survival plan

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9 Overlooked Things That Can Go Wrong With Your Survival Plan

By Rich M – Off The Grid News

There’s a saying in the military that no plan survives contact with the enemy. This is a pretty good thing for us to keep in mind, as preppers. While we may not have a human enemy that has a vote in whether or not our plan will succeed, we can say that the disasters that we face and the need to survive are our enemy. As such, we should recognize that whatever survival plans we have won’t necessarily survive more than about five seconds after the disaster hits.

This was brought home to me by the hurricanes we had this year. While I was not caught in any of them, Hurricane Harvey looked like it was headed right for my home, before it veered north to attack Corpus Christi and Houston. But it was my after-action review of these hurricanes that made me realize that no matter how good any of our plans might be, we may not be able to use them, because nature and circumstances get a vote in their effectiveness.

Continue reading at Off The Grid news: 9 Overlooked Things That Can Go Wrong With Your Survival Plan

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Salt

By Pat Henry – The Prepper Journal

One of the most diverse prepper considerations from the standpoint of a long-term disaster is heath. By health I am not specifically referring to the risks to your health from the disaster itself. If you are living through a hurricane or earthquake, there are natural risks to your health that you need to mitigate in the moment. Prior planning helps you with identifying the risks in this type of scenario and developing a course of action to take. If there are violent mobs approaching your city, that is another risk and those subjects are just one piece of the health equation that preppers need to plan for. Prepping is all about staying alive and alive usually assumes healthy. If your health deteriorates too far, you won’t be alive for very long.

Physical safety from harm has one dimension. Then you have nutritional health and that brings in the considerations of adequate food, sanitation and hygiene and treatment of illness, and the subject of clean water. These things could have a far greater impact on your life after some disaster than the actual disaster itself, assuming you did have a plan and were able to take steps to get yourself out of harm’s way. Yes you could be affected by that natural disaster, but with minor preparations and some action, that is largely avoidable.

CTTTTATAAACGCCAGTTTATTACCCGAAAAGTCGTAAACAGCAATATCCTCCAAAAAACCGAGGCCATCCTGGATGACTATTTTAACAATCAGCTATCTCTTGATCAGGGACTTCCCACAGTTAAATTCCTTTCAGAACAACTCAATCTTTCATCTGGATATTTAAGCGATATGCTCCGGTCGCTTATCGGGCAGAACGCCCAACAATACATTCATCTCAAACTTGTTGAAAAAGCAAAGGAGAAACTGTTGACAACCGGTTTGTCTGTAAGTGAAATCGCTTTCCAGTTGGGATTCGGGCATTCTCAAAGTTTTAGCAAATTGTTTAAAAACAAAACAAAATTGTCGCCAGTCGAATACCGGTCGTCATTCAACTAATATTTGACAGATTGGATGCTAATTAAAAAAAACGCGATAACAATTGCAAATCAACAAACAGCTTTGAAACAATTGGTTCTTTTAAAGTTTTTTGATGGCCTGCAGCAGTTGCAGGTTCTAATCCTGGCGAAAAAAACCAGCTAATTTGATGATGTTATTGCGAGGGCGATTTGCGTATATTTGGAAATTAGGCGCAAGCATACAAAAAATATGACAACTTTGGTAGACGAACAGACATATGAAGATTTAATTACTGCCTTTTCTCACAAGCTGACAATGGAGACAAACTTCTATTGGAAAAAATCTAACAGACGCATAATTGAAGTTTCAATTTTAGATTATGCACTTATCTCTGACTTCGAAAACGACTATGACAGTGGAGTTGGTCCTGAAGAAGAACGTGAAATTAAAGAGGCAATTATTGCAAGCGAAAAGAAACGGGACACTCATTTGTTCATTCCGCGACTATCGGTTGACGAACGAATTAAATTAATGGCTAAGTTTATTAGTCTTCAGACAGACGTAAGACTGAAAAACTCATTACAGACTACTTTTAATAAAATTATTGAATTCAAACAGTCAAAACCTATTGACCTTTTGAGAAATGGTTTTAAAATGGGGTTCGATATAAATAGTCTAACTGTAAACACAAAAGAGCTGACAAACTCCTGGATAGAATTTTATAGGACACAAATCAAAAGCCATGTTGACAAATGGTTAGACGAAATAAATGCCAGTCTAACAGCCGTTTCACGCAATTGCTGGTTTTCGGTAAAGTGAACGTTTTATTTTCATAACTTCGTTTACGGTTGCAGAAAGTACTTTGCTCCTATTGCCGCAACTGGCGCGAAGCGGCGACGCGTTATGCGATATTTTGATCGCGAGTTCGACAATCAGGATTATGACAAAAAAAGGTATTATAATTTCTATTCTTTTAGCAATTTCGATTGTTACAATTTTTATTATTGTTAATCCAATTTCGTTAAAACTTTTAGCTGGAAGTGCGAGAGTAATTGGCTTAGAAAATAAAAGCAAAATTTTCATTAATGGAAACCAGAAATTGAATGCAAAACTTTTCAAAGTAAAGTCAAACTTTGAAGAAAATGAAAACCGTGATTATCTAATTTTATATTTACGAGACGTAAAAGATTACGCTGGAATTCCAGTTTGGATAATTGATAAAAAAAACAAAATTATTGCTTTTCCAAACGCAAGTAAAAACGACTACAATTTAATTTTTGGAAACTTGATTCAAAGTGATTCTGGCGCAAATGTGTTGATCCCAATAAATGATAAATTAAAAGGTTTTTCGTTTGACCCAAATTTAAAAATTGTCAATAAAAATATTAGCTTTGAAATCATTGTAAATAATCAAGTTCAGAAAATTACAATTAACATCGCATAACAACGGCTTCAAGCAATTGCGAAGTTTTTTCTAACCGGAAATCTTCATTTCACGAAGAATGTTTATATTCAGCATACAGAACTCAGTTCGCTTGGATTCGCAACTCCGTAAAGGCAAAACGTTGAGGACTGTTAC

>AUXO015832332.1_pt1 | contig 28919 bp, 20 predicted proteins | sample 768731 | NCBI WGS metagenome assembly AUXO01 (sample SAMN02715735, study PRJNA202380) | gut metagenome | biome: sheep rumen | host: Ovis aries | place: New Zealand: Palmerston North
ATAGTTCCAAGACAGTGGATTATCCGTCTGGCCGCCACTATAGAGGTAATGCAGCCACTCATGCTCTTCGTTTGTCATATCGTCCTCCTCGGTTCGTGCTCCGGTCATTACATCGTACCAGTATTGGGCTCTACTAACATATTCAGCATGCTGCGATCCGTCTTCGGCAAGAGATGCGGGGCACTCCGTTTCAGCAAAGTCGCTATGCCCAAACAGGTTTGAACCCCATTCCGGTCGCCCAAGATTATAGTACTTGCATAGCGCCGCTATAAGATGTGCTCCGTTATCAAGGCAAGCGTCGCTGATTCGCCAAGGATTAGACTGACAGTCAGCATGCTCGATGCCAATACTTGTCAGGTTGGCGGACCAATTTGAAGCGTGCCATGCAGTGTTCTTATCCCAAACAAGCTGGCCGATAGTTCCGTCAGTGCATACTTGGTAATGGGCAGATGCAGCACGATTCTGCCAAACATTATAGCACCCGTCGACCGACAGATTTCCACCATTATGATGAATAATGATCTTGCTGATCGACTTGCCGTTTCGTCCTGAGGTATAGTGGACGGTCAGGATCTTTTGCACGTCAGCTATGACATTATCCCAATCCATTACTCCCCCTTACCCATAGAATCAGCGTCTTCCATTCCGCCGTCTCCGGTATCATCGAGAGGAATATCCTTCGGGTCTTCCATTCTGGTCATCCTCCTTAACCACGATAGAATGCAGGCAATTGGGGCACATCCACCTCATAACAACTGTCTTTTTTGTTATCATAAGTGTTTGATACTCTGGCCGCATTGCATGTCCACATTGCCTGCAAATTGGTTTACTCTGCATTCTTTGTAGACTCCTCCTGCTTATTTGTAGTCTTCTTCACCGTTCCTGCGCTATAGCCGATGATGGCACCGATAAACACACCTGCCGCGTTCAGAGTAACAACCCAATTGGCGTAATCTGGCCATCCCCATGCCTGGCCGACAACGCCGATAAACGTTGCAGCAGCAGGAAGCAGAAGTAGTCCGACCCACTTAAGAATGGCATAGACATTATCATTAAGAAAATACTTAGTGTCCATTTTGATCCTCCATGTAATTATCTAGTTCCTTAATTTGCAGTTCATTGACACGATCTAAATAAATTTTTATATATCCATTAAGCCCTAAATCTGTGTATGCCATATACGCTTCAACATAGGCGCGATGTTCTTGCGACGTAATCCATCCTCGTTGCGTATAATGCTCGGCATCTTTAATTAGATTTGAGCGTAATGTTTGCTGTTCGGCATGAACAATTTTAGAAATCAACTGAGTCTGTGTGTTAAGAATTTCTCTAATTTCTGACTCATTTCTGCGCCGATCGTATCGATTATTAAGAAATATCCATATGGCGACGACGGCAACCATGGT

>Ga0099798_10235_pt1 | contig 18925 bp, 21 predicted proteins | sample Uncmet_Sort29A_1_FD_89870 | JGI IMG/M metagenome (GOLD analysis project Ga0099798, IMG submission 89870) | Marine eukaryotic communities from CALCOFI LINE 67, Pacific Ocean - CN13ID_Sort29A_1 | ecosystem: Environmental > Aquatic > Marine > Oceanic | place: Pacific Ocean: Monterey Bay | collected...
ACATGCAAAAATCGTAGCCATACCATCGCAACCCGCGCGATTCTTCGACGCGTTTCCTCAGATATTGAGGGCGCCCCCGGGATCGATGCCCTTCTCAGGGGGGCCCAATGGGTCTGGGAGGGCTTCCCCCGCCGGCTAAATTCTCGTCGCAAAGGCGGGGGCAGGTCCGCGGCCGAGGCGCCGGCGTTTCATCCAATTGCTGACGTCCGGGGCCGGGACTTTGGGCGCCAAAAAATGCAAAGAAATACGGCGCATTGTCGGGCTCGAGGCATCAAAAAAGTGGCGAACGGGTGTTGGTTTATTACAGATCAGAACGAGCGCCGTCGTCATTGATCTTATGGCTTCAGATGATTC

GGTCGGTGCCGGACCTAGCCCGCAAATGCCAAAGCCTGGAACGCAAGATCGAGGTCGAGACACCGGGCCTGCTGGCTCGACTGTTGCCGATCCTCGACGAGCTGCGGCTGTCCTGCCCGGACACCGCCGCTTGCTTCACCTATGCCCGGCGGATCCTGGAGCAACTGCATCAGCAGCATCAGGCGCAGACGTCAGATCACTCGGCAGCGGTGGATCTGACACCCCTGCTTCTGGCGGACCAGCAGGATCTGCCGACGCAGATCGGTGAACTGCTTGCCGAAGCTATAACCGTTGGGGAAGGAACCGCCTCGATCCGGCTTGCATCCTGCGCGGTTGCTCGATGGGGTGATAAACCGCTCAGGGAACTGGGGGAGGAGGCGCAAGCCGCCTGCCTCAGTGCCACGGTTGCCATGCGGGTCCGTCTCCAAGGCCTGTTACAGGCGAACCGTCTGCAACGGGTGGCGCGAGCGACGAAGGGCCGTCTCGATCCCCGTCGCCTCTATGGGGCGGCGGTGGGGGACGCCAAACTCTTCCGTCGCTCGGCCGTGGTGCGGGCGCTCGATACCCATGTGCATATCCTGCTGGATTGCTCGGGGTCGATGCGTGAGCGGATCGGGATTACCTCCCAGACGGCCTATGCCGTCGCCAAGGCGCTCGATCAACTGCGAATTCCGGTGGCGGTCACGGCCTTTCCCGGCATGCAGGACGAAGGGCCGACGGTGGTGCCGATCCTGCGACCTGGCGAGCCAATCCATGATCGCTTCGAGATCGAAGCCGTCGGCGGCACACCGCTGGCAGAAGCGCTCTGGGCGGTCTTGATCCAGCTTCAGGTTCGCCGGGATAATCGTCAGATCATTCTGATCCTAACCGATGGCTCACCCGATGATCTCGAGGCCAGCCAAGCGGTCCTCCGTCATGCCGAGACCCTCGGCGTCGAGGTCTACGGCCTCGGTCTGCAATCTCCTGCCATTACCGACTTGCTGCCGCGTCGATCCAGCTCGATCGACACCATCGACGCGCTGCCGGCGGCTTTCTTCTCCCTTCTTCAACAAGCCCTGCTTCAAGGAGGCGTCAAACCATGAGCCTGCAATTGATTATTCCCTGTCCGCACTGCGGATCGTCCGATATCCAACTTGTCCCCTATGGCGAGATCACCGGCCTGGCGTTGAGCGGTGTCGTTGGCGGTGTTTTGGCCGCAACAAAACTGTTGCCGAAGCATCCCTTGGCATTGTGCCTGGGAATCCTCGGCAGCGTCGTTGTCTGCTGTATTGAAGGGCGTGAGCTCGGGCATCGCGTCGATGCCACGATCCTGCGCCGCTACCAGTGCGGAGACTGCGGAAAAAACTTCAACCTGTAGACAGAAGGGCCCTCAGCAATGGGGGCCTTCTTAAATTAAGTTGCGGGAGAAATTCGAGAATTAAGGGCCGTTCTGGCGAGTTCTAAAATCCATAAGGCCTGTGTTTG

During the clean up in the days, months and possibly years after the event, your daily nutritional health will likely play a bigger factor into your survival. Assuming you have the food storage covered and you are stocked with water filtration methods and all the toilet paper you can handle, there are many other considerations our body needs to run as efficiently as possible. And like a lot of other prepping supplies, some are harder to find if the grocery stores aren’t open. After the beans, bullets and Band-Aids, do you have plenty of salt stored away?

Why is salt important to nutrition?

Your body needs salt in order to function. In fact, Salt is essential to life and you simply can’t live without it. Salt isn’t something the food companies made up either and its importance was very evident far back in history. The world Salary comes from the Latin root word for salt, “sal” because Romans were paid in salt. Salt is so important that we need to include that in our daily diet and even more so if we are depleting salt as in the case of heavy perspiration.

What is salt used for in the body? According to Mercola:

  • Salt is a major component of your blood plasma, lymphatic fluid, extracellular fluid and even amniotic fluid.
  • Salt helps your body properly carry nutrients into and out of your cells.
  • Salt helps you maintain and regulate blood pressure
  • Salt increases the glial cells in your brain, which are responsible for creative thinking and long-term planning. Something you are sure to need if the grid goes down for very long.
  • It helps your brain communicate with your muscles via sodium-potassium ion exchange.

When our bodies don’t have enough salt to provide for optimal health you can develop a condition known as hyponatremia. In hyponatremia, your body’s water levels rise, and your cells begin to swell. This swelling can cause many health problems, from mild to life-threatening.